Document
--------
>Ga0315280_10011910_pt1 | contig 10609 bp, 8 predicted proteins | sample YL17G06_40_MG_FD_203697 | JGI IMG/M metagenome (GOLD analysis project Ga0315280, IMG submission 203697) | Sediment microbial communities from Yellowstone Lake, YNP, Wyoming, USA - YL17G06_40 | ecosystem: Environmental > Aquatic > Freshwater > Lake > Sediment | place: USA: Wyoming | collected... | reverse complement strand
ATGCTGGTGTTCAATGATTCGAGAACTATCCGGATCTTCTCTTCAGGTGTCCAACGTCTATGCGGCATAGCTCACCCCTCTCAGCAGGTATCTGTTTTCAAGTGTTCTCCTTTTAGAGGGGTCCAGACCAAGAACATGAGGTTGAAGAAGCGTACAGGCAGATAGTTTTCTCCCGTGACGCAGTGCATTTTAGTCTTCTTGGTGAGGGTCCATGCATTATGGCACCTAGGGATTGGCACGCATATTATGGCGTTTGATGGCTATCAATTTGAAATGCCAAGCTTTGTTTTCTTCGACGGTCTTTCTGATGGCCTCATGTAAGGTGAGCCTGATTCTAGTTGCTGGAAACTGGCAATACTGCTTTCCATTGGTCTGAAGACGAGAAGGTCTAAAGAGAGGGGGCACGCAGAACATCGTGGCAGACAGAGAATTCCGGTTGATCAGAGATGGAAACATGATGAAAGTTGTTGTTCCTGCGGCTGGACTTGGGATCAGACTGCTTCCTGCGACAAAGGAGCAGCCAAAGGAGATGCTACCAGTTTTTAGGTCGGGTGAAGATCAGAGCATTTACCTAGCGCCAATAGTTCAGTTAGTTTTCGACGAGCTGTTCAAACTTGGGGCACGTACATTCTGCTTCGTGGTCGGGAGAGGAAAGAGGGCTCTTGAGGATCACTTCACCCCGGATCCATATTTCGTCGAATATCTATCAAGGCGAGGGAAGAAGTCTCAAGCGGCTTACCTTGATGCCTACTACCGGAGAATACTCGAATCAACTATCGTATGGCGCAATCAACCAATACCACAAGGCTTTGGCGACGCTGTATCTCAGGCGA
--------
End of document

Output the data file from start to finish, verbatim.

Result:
>Ga0315280_10011910_pt1 | contig 10609 bp, 8 predicted proteins | sample YL17G06_40_MG_FD_203697 | JGI IMG/M metagenome (GOLD analysis project Ga0315280, IMG submission 203697) | Sediment microbial communities from Yellowstone Lake, YNP, Wyoming, USA - YL17G06_40 | ecosystem: Environmental > Aquatic > Freshwater > Lake > Sediment | place: USA: Wyoming | collected... | reverse complement strand
ATGCTGGTGTTCAATGATTCGAGAACTATCCGGATCTTCTCTTCAGGTGTCCAACGTCTATGCGGCATAGCTCACCCCTCTCAGCAGGTATCTGTTTTCAAGTGTTCTCCTTTTAGAGGGGTCCAGACCAAGAACATGAGGTTGAAGAAGCGTACAGGCAGATAGTTTTCTCCCGTGACGCAGTGCATTTTAGTCTTCTTGGTGAGGGTCCATGCATTATGGCACCTAGGGATTGGCACGCATATTATGGCGTTTGATGGCTATCAATTTGAAATGCCAAGCTTTGTTTTCTTCGACGGTCTTTCTGATGGCCTCATGTAAGGTGAGCCTGATTCTAGTTGCTGGAAACTGGCAATACTGCTTTCCATTGGTCTGAAGACGAGAAGGTCTAAAGAGAGGGGGCACGCAGAACATCGTGGCAGACAGAGAATTCCGGTTGATCAGAGATGGAAACATGATGAAAGTTGTTGTTCCTGCGGCTGGACTTGGGATCAGACTGCTTCCTGCGACAAAGGAGCAGCCAAAGGAGATGCTACCAGTTTTTAGGTCGGGTGAAGATCAGAGCATTTACCTAGCGCCAATAGTTCAGTTAGTTTTCGACGAGCTGTTCAAACTTGGGGCACGTACATTCTGCTTCGTGGTCGGGAGAGGAAAGAGGGCTCTTGAGGATCACTTCACCCCGGATCCATATTTCGTCGAATATCTATCAAGGCGAGGGAAGAAGTCTCAAGCGGCTTACCTTGATGCCTACTACCGGAGAATACTCGAATCAACTATCGTATGGCGCAATCAACCAATACCACAAGGCTTTGGCGACGCTGTATCTCAGGCGA